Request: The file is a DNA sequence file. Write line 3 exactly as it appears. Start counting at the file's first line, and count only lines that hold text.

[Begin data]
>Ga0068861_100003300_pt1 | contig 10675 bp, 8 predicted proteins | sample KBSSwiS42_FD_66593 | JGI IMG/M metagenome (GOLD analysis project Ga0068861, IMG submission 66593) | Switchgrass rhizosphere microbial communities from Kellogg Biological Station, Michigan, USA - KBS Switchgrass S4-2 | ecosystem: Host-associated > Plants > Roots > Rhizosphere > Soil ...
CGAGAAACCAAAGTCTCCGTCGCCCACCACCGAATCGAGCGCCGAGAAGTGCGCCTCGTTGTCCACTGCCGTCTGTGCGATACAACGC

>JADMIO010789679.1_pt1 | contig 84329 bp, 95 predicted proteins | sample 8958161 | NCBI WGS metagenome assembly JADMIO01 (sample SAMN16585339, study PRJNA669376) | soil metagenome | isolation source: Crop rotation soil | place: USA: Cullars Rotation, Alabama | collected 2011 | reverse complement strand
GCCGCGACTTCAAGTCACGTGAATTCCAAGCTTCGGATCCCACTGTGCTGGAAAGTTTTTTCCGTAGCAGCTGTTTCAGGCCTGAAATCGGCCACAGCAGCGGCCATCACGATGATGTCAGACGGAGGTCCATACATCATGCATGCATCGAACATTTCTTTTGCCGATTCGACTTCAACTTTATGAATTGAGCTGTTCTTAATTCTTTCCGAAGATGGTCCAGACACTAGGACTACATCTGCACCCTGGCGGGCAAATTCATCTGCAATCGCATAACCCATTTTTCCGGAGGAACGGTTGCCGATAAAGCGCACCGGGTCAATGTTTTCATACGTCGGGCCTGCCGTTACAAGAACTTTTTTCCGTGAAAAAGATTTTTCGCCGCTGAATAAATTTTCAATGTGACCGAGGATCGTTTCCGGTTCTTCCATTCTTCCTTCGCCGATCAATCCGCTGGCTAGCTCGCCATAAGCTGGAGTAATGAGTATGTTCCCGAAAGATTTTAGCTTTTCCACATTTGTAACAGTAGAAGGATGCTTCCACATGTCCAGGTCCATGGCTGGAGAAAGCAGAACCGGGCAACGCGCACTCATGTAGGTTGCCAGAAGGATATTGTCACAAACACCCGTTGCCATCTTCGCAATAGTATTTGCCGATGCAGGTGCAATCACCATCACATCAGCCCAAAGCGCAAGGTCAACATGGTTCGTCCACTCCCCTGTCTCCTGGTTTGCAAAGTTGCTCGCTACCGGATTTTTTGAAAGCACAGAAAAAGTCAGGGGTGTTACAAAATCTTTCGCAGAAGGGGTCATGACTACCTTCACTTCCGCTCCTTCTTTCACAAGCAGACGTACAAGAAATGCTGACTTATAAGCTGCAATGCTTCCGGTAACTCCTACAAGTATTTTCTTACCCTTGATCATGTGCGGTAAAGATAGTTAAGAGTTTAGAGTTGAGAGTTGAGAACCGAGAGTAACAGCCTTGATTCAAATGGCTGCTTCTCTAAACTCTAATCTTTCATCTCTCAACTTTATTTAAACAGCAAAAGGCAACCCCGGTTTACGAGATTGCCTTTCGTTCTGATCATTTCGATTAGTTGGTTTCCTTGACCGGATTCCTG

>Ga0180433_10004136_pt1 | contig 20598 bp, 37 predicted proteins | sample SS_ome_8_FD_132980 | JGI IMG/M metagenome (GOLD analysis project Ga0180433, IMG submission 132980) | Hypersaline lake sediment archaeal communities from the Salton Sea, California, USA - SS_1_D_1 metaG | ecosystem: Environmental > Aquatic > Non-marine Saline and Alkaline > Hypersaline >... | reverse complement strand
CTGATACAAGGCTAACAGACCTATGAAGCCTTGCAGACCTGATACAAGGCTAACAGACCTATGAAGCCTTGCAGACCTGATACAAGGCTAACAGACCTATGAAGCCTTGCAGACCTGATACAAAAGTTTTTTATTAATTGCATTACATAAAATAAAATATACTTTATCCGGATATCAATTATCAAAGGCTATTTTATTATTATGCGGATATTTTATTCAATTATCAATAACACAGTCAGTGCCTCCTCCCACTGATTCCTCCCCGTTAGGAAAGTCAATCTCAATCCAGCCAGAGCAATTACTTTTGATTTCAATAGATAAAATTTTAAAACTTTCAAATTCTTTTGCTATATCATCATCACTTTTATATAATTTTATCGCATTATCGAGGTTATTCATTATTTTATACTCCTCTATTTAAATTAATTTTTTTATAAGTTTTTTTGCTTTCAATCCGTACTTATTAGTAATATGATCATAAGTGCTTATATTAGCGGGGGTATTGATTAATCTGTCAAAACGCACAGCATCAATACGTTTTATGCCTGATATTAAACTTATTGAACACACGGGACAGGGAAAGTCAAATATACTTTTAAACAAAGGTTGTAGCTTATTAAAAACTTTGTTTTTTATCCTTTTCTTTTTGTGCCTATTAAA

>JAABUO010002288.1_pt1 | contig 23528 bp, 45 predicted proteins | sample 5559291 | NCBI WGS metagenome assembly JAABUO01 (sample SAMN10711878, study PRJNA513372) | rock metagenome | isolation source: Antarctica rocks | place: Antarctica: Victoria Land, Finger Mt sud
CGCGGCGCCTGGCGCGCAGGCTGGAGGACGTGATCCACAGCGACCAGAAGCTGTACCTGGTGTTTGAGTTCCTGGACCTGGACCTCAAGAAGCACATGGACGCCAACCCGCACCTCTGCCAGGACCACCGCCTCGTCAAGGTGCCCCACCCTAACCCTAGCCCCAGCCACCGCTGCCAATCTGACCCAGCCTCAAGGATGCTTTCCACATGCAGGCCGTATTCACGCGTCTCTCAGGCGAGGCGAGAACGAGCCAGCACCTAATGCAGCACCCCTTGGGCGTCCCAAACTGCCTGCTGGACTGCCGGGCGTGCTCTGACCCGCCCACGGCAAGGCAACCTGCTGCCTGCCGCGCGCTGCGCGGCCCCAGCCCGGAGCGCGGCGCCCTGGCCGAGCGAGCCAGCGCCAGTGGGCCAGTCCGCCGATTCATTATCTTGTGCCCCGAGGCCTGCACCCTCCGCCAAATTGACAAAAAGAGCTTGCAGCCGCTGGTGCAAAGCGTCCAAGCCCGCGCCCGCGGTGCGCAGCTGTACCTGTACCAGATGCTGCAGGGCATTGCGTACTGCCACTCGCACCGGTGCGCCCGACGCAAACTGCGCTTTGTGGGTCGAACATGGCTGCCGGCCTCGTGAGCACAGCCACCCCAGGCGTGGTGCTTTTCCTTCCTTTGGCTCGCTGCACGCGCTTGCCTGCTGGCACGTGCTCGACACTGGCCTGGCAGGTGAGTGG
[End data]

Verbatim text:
>JADMIO010789679.1_pt1 | contig 84329 bp, 95 predicted proteins | sample 8958161 | NCBI WGS metagenome assembly JADMIO01 (sample SAMN16585339, study PRJNA669376) | soil metagenome | isolation source: Crop rotation soil | place: USA: Cullars Rotation, Alabama | collected 2011 | reverse complement strand